Former Representative urges greater physician involvement in politics
“I cannot emphasize enough the importance of involvement in the political process—for everybody, but particularly for physicians,” said James McCrery III, former Republican member of the U.S. House of Representatives and featured speaker at the 2010 Orthopaedic Political Action Committee luncheon on March 10. “Physicians generally are well thought of across the board. People love their doctors, so you have a lot of influence, but you don’t always use that influence to the utmost.”
Mr. McCrery discussed the healthcare bills currently under consideration in Washington as well as a number of related issues, but took time to emphasize the importance of physician involvement in the political process.
James McCrery III
Mr. McCrery explained that what physicians choose to do now will affect not only themselves, but those who may consider going into medical school in the future. If medicine becomes viewed as an undesirable occupation, the field will have difficulty attracting the best and the brightest in the future.
“My fear is that as the government gains more control and dictates more rules, regulations, restrictions on the healthcare profession and particularly on physicians,” he said, “that young people who are the best and brightest will shy away from the medical profession and all become lawyers or financiers.”
Learning the wrong lesson
Mr. McCrery also addressed the issue of bipartisan cooperation—or lack thereof—on healthcare reform. When President Obama took office, he promised a bipartisan solution, but the reality has fallen short. What happened? In the opinion of Mr. McCrery, the blame falls on the president.
“I’m not saying that President Obama designed it this way and intended it this way,” he said. “I’m saying that he didn’t have a whole lot of experience when he came to the White House. He didn’t have a great understanding of how Washington works, and how the Senate and House and White House work together.
“In my opinion, if he really wanted a bipartisan effort, which he should have on healthcare reform, then he should have called the House and Senate leadership together, and said, ‘Guys … and lady … I want to do this. I want to hear all ideas. I want to find out why we can’t get Republicans and Democrats together on a plan to solve some of the problems in our healthcare system. So I want you all to come to the White House.’ And he should have done that in January of last year, not March of this year.”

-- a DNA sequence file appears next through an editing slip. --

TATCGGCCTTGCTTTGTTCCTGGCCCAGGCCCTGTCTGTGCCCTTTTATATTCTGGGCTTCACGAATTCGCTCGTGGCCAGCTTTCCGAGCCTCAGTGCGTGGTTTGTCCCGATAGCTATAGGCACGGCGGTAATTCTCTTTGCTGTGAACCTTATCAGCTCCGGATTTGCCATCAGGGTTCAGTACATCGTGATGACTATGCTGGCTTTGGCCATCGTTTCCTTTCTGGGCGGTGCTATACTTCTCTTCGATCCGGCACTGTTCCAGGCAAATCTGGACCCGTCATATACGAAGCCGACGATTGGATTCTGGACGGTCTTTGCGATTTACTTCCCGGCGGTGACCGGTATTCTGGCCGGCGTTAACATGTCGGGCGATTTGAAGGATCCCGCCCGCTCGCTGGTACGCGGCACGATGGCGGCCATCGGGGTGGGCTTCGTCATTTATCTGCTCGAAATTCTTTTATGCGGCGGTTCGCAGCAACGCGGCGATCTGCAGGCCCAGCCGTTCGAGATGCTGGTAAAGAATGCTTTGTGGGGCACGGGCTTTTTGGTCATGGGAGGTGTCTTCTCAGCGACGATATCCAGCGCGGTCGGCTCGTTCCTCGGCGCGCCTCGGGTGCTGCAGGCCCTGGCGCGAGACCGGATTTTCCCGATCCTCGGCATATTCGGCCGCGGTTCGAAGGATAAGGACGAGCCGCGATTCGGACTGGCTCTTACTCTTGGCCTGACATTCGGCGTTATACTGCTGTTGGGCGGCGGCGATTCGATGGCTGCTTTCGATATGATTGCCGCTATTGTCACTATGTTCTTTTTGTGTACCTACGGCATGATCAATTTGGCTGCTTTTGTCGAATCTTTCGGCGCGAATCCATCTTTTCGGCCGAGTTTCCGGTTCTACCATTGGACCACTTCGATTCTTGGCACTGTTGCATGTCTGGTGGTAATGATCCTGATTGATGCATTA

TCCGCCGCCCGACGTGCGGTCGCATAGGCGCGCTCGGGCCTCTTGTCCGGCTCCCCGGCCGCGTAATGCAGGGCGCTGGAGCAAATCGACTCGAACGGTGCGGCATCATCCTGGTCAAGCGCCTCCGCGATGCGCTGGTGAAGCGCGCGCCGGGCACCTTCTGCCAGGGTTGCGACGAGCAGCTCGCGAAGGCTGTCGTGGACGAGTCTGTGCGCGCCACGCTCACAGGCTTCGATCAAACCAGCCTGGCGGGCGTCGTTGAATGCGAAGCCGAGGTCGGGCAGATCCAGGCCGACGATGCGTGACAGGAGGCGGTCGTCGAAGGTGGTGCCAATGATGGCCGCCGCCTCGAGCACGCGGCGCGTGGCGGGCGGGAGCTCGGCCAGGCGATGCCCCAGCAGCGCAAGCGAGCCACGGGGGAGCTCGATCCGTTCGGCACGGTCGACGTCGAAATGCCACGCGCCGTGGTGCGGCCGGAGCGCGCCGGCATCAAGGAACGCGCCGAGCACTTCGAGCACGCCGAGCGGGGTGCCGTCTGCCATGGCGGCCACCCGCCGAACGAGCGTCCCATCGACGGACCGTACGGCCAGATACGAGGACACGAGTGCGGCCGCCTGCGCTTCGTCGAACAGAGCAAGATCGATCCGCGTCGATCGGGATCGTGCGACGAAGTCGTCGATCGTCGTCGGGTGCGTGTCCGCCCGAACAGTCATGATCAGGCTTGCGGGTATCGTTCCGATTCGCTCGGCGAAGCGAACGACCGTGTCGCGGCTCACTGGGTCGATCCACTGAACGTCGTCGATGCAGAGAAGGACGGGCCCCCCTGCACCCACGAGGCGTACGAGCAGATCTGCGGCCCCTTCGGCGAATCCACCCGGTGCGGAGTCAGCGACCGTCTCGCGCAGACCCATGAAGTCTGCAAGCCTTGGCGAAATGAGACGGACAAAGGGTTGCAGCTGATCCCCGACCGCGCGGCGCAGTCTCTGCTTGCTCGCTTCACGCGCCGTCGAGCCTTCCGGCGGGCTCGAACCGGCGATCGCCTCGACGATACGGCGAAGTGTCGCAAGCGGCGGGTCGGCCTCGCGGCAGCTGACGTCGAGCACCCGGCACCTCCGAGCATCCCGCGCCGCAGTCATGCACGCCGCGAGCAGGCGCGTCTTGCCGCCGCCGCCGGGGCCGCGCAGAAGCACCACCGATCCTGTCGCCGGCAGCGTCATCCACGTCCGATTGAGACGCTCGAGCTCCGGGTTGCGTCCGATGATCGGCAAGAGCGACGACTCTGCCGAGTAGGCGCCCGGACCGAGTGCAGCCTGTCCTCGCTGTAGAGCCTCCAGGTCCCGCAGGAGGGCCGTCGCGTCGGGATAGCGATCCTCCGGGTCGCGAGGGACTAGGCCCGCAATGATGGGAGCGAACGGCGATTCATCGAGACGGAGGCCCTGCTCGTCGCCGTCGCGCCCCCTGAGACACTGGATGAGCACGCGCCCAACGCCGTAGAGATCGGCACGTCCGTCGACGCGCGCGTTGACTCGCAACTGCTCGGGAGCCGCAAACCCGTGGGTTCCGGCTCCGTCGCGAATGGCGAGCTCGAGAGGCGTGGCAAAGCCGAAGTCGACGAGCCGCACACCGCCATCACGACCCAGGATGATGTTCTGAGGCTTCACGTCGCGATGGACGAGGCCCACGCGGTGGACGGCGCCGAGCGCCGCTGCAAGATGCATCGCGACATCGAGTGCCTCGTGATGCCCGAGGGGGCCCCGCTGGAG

Bright people have good ideas on both sides of the aisle, Mr. McCrery explained. Unfortunately, the president never heard some of those ideas. In trying not to repeat the mistakes made by President and Mrs. Clinton in the 1990s, President Obama learned the wrong lesson. Then, a White House task force wrote the legislation and handed it to Congress, but Congress failed to muster the votes needed for passage—at least in part due to resentment that the legislation was crafted without Congressional input. According to Mr. McCrery, the real lesson of the Clinton plan was that the task force tried to do too much.
“You can’t do one big, huge, giant healthcare reform bill on a partisan basis,” he said. “If you’re going to pass healthcare reform on a partisan basis, you better be a little smarter about it and do it piece by piece.
“If President Obama wanted to pass a big global bill like this, he should have brought in Republicans with Democrats from the get-go,” continued Mr. McCrery, “and he didn’t do that. So we now have this big giant bill that’s totally Democratic, and it should be no surprise that no Republicans voted for it.”
A 50/50 chance of passage
Mr. McCrery doesn’t think the odds are very good that a comprehensive healthcare bill will get passed during this Congressional session. Because Democrats in the Senate no longer have a filibuster-proof majority, the House would be forced to approve the Senate’s bill outright, followed by a reconciliation process designed to merge the House and Senate bills into something a majority of legislators in both houses can accept.
Shifts in the political environment, however, as evidenced by Republican gubernatorial wins in New Jersey and Virginia, as well as the loss of a Democratic Senate seat in Massachusetts, have caused some Democratic legislators to back away from healthcare legislation.
“I would say the odds of Speaker Pelosi getting the votes in the House are no better than 50/50 right now. That’s my view,” said Mr. McCrery, who was once a ranking member on the House Ways and Means Committee.
In addition, according to Mr. McCrery, there may be no legal way to reconcile some aspects of the House and Senate bills.
“Lots of tertiary issues are coming into play that are very difficult to deal with,” he said. “For an item to be in a reconciliation bill, it has to have some budgetary impact. But issues like abortion and some of the insurance reforms perhaps do not have a direct budgetary impact, but are included in the current bill. It remains to be seen how the Senate parliamentarian would rule on some of those issues.”
Peter Pollack is a staff writer for AAOS Now. He can be reached at email@example.com